Your windshield not only withstands everything from severe weather to debris that is kicked up by other vehicles, but it also ensures proper airbag deployment, keeps occupants inside the vehicle during crashes and increases roof strength during rollover accidents. When there is damage to the windshield, it can interfere with the driver’s line of vision and compromise other important safety functions, like the Advanced Driver Assistance System (ADAS).
Policyholders often think repairs or replacements are an easy fix, but times have changed and new technologies have complicated the glass replacement process.
Windshields with Advanced Driver Assistance Systems
ADAS systems operate using devices that work in tandem with computers, cameras, radar and light detection and ranging (LIDAR), a remote sensing method that measures the distance to a target through illumination. Some of these sensors are located in the front windshield. Most often, the ADAS technology that is mounted in a windshield includes autonomous emergency braking (AEB), lane-departure warning, collision avoidance and adaptive cruise control.
Not all vehicles come equipped with this technology but all U.S. manufactured vehicles are mandated to have autonomous emergency braking systems and forward collision warning systems by 2020. While your current vehicle may not have these systems, future new car purchases or leases will include them.
Glass repairs and replacements have become more difficult with ADAS systems. The sensors and accompanying equipment must be calibrated so the system operates properly. If a sensor shifts even just a millimeter, it can throw off the entire ADAS system and the driver may be unaware of the malfunction until an accident occurs.
When dealing with windshield damage on vehicles with ADAS systems, always follow these tips:
Keep records of your vehicle’s features. Each auto manufacturer has precise requirements for the glass in their vehicles. Keep records showing your vehicle identification number (VIN), a list of the ADAS features the vehicle has as well as the year, make and model. In a single year, a manufacturer could have as many as 20 possible windshields for a given make and model, so having this information helps repair shops determine how to accurately make your repair and recalibration.
Only allow properly trained professionals to make repairs. When selecting a glass repair company, understand that not every shop has certified technicians required to do the job correctly. Before scheduling the service, check to be sure the work will be done by a properly trained professional.
Be prepared to spend time getting it fixed. The certified technicians who are trained in ADAS repair and recalibration require time and specialized tools to properly complete the process, so plan on it taking longer than a traditional windshield.
When you have an older vehicle without an ADAS system in the front windshield, repairs may be easier but any windshield can be repaired if you get it fixed early enough.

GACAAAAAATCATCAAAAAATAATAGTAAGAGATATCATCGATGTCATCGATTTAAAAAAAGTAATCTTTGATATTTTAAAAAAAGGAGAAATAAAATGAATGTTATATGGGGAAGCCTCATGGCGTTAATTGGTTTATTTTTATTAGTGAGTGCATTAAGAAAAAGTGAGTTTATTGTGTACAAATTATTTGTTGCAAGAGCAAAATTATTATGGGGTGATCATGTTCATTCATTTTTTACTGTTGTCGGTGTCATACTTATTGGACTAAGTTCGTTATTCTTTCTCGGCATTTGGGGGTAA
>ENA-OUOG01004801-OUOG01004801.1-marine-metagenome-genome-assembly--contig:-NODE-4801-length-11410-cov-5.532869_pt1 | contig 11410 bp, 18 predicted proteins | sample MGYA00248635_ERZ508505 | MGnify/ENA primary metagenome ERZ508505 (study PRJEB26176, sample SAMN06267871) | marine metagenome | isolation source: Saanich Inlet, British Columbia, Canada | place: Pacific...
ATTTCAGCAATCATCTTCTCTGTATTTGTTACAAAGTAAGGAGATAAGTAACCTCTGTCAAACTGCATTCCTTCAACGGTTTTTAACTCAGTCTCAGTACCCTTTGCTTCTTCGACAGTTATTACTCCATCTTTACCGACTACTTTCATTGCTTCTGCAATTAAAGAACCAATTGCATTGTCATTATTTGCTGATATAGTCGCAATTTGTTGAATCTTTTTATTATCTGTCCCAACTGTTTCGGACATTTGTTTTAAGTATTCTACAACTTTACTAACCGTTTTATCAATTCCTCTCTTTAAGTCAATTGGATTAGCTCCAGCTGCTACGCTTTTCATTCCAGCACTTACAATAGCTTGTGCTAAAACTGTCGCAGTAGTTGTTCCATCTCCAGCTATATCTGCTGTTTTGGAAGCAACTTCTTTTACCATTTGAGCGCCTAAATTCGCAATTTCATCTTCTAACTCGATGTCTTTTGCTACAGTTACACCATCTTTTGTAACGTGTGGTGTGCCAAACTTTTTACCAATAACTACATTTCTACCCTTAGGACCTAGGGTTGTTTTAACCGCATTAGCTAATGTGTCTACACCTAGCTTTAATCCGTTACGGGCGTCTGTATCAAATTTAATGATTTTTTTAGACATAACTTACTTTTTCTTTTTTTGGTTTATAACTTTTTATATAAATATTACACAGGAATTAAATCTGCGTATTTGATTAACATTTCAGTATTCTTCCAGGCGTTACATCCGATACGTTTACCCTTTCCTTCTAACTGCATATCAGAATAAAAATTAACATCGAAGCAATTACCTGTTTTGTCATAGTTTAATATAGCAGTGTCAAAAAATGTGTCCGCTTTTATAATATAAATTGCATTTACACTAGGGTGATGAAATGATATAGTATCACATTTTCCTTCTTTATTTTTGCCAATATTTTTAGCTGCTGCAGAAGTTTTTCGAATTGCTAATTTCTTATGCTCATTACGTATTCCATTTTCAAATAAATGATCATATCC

When to Repair or Replace
When it comes to making the decision to repair or replace a broken windshield, use this quick guide to help determine the best course of action:
- Glass repair is a permanent process that removes air from the break and fills it with a durable resin. The process bonds the glass to the resin, restores strength to the windshield, improves the break’s appearance, and prevents the break from spreading.
- Windshield repair helps retain the original manufacturer’s structural integrity of the glass.
- During a repair, the windshield does not need to be removed as it would with a replacement, so the original factory seal of the glass will not be disturbed.
- According to industry experts, a factory or properly installed windshield is roughly 30% of the structural integrity of your vehicle and provides 70% of the structural integrity during rollover crashes. Because the seal remains intact with a windshield repair, this structural integrity is not compromised.
- A vehicle’s windshield is also a part of the safety restraint system (SRS), which acts as a backboard during the deployment of the passenger-side airbag. When a windshield is repaired, the factory seal remains intact to preserve this safety feature.
- Windshield repair is an environmentally friendly option. Windshields are not easily or economically recyclable, so repairing the existing windshield is safer for the environment and less glass will be discarded into landfills.
- There are several limitations that would prevent the repair from taking place. Both the location and the condition of the damage are important considerations when deciding whether to repair or replace your windshield.
Does Auto Insurance Cover Windshield Damage?
You can expect your auto insurance to cover the cost of repairs to your vehicle after physical damage. There are two types of physical damage coverage available: Collision and Comprehensive. Collision coverage pays for damage caused by accidental collision or when your vehicle rolls over. To cover losses from glass breakage and other scenarios that don't involve collision or rollover, you'll want to have Comprehensive coverage as well.
If you ever have a glass claim, your Farm Bureau Insurance® agent or the Lynx Services Customer Representative, a third party administrator for Farm Bureau Insurance, can assist in determining which repair option to choose. To speak to a Customer Service Representative, call 1-800-799-7500 (and select option 3) or 1-888-340-6110, and if you do not already have one in mind, they can provide a list of recommended auto glass experts. After selecting a glass repair company, that shop will bill Farm Bureau Insurance for the repair or replacement.